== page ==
The Allocation of Merit Pay in Academia
AbstractThis paper investigates whether the widespread awarding of faculty merit pay at a large public university accurately reflects productivity. We show that pairwise voting on a quality standard by a committee can in theory be consistent with observed allocation patterns. However, the data indicate only nominal adherence to a quality standard. Departments with more severe compression issues are more likely to award merit pay as a countermeasure and some departments appear to be motivated by nonpecuniary incentives. Much of the variance in merit pay allocation remains unexplained. These results suggest reform is needed to improve transparency in the merit system.
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Bibliographic InfoPaper provided by Towson University, Department of Economics in its series Working Papers with number 2010-13.
Length: 34 pages
Date of creation: Jul 2010
Date of revision: Jul 2010
Find related papers by JEL classification:
- D7 - Microeconomics - - Analysis of Collective Decision-Making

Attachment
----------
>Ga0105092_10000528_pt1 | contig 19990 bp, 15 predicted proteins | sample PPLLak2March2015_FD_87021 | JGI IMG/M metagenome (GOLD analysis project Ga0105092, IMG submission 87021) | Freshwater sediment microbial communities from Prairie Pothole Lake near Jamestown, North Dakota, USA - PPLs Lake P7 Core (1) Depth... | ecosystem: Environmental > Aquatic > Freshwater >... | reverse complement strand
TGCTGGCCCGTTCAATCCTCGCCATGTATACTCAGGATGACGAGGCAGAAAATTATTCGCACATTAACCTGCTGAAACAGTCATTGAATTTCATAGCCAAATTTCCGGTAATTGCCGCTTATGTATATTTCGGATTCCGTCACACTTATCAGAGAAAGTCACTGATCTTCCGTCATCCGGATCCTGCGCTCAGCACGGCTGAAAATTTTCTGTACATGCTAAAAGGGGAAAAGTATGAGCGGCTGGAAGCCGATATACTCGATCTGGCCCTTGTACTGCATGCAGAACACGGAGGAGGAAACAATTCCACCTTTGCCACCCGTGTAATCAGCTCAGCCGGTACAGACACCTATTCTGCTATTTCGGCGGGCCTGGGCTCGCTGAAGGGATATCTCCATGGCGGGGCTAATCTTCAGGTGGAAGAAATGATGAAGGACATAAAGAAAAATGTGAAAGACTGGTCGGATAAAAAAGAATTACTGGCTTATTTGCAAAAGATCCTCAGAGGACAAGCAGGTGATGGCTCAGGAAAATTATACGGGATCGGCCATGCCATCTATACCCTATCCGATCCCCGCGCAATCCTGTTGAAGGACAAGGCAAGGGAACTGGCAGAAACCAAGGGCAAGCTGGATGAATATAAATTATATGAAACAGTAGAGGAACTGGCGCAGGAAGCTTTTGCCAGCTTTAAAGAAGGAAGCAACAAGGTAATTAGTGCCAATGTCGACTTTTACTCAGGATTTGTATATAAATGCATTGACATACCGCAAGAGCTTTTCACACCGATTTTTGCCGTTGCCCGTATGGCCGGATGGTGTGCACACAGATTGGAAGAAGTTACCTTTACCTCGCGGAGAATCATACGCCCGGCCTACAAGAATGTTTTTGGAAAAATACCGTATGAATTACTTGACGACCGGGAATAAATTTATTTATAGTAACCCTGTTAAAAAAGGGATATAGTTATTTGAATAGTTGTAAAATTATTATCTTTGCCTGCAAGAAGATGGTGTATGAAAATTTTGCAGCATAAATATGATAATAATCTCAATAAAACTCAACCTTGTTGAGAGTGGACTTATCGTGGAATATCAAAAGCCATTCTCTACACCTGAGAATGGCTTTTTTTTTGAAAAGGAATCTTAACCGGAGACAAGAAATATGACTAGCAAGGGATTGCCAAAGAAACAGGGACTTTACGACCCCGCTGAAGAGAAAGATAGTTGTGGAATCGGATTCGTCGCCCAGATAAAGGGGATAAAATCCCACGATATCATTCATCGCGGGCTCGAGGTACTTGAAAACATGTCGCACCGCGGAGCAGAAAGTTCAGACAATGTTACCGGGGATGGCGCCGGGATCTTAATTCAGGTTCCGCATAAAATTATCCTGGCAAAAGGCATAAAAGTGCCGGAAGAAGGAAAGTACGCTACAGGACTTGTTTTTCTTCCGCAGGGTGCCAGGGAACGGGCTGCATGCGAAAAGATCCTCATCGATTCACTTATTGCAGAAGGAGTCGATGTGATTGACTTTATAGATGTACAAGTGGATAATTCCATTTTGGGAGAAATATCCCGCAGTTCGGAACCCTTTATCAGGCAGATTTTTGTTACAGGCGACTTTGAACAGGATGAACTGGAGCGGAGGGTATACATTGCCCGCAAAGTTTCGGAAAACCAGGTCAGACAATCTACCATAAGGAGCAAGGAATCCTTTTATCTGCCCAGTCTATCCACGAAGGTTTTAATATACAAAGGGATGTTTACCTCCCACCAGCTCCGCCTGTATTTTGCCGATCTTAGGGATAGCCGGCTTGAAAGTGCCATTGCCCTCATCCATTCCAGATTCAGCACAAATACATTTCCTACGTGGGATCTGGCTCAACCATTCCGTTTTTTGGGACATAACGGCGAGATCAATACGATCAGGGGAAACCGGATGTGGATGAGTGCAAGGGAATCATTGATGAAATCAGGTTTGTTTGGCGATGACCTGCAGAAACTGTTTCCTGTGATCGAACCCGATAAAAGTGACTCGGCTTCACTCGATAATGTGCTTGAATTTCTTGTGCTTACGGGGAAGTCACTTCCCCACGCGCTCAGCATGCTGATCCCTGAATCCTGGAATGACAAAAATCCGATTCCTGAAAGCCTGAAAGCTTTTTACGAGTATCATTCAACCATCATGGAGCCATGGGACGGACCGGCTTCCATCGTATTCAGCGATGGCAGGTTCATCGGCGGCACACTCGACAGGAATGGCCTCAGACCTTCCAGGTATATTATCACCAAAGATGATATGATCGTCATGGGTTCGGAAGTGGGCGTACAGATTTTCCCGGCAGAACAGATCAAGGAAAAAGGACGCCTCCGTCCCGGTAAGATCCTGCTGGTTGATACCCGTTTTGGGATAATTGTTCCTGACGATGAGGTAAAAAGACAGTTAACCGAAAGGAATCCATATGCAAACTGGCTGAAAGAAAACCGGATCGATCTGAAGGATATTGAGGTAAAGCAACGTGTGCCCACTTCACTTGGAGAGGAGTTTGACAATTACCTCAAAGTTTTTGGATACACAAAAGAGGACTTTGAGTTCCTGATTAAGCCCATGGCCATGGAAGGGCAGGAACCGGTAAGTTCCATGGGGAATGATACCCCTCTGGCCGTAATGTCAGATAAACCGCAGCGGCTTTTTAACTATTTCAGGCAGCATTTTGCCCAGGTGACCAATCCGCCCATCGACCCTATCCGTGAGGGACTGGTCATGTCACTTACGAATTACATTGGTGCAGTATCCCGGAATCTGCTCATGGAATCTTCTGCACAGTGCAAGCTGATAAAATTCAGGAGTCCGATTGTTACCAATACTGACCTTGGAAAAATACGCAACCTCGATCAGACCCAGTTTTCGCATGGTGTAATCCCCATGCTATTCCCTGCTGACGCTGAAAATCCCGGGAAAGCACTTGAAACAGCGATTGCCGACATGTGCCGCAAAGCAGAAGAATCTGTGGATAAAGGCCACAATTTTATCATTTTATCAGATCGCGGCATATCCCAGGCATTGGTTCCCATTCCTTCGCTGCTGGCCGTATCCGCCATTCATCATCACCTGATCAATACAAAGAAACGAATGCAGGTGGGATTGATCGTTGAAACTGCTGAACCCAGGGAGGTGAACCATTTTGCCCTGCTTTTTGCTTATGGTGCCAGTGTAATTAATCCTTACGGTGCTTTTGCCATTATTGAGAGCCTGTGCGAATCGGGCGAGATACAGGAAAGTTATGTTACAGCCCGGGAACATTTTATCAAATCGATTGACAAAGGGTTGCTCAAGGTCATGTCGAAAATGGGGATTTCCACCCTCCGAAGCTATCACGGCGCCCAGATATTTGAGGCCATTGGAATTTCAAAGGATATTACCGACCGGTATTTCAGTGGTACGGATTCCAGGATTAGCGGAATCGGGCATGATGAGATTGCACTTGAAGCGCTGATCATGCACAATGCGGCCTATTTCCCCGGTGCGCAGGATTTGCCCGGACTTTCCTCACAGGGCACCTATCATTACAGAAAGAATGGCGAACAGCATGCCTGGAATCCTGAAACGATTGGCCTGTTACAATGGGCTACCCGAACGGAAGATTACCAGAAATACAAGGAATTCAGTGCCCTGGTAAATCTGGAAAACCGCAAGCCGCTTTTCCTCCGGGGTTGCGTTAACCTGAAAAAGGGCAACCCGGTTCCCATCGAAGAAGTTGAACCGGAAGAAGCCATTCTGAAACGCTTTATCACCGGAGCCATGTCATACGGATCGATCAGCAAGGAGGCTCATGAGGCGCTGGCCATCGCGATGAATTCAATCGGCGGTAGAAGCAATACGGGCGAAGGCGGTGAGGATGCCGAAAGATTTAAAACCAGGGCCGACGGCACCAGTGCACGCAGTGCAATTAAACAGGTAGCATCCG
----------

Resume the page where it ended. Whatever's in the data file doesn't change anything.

- I20 - Health, Education, and Welfare - - Education - - - General
- J33 - Labor and Demographic Economics - - Wages, Compensation, and Labor Costs - - - Compensation Packages; Payment Methods
- M52 - Business Administration and Business Economics; Marketing; Accounting - - Personnel Economics - - - Compensation and Compensation Methods and Their Effects
This paper has been announced in the following NEP Reports:
- NEP-ALL-2010-07-24 (All new papers)
- NEP-CDM-2010-07-24 (Collective Decision-Making)
- NEP-EDU-2010-07-24 (Education)
- NEP-LAB-2010-07-24 (Labour Economics)
- NEP-SOG-2010-07-24 (Sociology of Economics)
Please report citation or reference errors to , or , if you are the registered author of the cited work, log in to your RePEc Author Service profile, click on "citations" and make appropriate adjustments.:
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Blog mentionsAs found by EconAcademics.org, the blog aggregator for Economics research:
- The strange dynamics of faculty merit pay
by Economic Logician in Economic Logic on 2010-08-20 14:28:00
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